How to Detect a Natural Gas Leak
Natural gas is the preferred fuel source for stoves, ovens, central heaters, water heaters, and even some modern fireplaces. However, any home that’s connected to a natural gas supplier runs the risk of a gas leak. Gas leaks are serious problems: not only could they result in serious health issues if too much is consumed, but gas is extremely flammable. If the gas in the air were to ignite, your home could catch fire, or worse, you could be caught in an explosion. Therefore, as a homeowner, it’s crucial that you know how to detect a gas leak and work quickly to repair it.
Detecting By Odor
When natural gas is first pulled from the earth, it’s colorless, odorless, and tasteless. This makes it extremely deadly and nearly impossible to detect should a leak occur. To remedy this problem, gas companies add a strong, unmistakable odor to their product (which some people claim smells like rotten eggs). This unmistakable smell is usually the first sign a homeowner can detect regarding a gas leak.
If you smell gas, the first thing you should do is check your appliances to make sure one isn’t accidentally left on. Ranges and stoves may have their flame burn out, but gas can continue to leak out slowly. If your appliances are all turned off, you may have a more serious issue with a leak in the gas lines.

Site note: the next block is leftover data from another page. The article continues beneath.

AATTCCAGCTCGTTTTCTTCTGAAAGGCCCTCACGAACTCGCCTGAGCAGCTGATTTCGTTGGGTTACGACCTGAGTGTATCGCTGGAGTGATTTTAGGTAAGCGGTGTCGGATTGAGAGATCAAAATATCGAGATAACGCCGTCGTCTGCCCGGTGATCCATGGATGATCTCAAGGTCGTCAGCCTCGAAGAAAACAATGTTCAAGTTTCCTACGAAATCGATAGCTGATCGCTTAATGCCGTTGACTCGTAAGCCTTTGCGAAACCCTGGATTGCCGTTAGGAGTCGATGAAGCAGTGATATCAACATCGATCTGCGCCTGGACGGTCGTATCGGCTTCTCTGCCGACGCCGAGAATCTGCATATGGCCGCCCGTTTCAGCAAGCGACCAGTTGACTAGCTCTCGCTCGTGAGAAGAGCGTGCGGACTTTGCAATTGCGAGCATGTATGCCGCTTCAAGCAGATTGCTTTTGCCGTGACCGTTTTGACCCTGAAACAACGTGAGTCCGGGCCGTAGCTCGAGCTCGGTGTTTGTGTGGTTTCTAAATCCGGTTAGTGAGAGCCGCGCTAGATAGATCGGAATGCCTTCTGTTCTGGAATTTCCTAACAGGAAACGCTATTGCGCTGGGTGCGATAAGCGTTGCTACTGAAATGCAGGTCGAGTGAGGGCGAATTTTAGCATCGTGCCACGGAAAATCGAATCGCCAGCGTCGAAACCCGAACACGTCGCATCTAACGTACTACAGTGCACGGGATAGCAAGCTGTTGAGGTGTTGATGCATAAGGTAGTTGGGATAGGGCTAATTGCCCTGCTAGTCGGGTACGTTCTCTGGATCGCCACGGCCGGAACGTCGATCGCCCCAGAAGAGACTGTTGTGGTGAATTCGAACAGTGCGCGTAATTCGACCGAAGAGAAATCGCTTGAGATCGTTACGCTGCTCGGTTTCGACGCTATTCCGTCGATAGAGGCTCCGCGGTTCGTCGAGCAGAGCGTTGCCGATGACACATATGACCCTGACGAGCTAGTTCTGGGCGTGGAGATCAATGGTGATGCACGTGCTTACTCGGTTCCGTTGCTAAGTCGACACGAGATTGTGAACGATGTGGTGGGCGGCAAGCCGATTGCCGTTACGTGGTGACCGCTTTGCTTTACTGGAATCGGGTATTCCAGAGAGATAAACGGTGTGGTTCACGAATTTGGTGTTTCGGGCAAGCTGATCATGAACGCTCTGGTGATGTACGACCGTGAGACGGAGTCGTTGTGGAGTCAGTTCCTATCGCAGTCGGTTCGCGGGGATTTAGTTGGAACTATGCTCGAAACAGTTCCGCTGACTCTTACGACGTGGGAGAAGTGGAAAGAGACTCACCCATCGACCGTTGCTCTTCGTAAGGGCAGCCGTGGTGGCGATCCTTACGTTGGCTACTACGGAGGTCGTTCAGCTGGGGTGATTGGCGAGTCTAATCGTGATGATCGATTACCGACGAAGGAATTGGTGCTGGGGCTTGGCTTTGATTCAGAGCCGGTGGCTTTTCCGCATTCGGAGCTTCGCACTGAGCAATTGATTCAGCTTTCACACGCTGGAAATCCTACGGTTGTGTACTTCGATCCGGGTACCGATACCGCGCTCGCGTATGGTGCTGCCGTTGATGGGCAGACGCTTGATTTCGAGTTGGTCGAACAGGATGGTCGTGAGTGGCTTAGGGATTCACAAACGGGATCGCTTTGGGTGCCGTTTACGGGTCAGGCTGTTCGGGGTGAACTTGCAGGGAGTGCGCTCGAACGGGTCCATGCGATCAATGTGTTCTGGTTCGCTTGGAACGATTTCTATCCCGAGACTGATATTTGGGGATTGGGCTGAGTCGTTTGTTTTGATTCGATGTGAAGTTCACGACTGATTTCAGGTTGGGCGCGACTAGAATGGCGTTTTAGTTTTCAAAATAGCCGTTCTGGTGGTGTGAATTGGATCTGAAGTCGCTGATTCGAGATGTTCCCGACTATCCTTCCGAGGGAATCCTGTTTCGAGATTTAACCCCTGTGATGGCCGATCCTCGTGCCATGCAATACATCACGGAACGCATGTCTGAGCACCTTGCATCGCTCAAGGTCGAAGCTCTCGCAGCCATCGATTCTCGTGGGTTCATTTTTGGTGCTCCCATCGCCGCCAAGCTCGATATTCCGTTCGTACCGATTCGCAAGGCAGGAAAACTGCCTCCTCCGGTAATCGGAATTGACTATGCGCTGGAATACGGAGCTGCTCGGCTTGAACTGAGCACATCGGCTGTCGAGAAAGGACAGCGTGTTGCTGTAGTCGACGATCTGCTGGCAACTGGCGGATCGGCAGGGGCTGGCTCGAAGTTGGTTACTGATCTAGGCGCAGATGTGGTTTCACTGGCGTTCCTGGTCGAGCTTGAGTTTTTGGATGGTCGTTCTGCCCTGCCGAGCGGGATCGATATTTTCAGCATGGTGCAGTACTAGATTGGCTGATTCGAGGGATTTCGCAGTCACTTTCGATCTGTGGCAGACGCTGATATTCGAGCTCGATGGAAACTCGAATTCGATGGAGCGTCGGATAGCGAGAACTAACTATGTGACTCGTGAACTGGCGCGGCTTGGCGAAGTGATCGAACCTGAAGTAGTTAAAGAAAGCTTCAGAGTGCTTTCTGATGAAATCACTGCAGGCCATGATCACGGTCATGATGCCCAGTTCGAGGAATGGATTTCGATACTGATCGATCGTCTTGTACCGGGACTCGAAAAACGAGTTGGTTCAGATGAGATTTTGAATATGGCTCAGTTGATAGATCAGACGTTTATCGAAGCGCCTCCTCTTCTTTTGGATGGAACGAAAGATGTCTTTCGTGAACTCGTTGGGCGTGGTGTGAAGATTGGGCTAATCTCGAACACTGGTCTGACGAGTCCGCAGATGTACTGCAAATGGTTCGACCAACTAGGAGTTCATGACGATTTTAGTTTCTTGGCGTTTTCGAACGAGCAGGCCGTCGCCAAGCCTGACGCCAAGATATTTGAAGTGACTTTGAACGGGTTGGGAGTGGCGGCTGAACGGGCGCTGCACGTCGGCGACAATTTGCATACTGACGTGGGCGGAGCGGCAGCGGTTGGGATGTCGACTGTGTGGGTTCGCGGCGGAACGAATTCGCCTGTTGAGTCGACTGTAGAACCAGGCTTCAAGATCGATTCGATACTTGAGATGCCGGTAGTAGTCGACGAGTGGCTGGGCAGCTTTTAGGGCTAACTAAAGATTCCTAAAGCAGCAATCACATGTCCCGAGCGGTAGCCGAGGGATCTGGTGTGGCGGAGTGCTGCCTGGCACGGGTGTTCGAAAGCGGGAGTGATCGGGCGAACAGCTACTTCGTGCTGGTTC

Detecting By Sound
Gas leaks can sometimes be identified by a hissing noise that sounds a lot like air slowly leaking out of a tire with a small hole in it. If you smell gas, immediately turn everything off to make your home as quiet as possible and start to listen for a small, faint hissing noise. This is usually found near appliances that have gas connection lines since these are usually the first parts of a gas system to wear out and need replacement. Once you locate the problem, shut off that particular gas valve and repair the issue.
Detecting By Meter
When you’ve made an attempt to repair a leak, the only way to truly make sure you’ve resolved the issue is to check your meter to make sure gas doesn’t continue to flow. Locate your natural gas meter and investigate whether gas continues to slowly flow into your home (which you should be able to see on your meter, even with extremely slow leaks). It’s also worth noting that your gas leak may be coming from the meter itself. Old meters will eventually wear out, resulting in gas seeping out slowly. If that’s the case, shut off your gas immediately and call your utility company for a repair.
If your home suffers damage from a fire or explosion caused by a gas leak, get help dealing with your insurance company from a Miami insurance attorney. Call The Morgan Law Group, P.A. today at (844) 818-0774 to request a free case evaluation!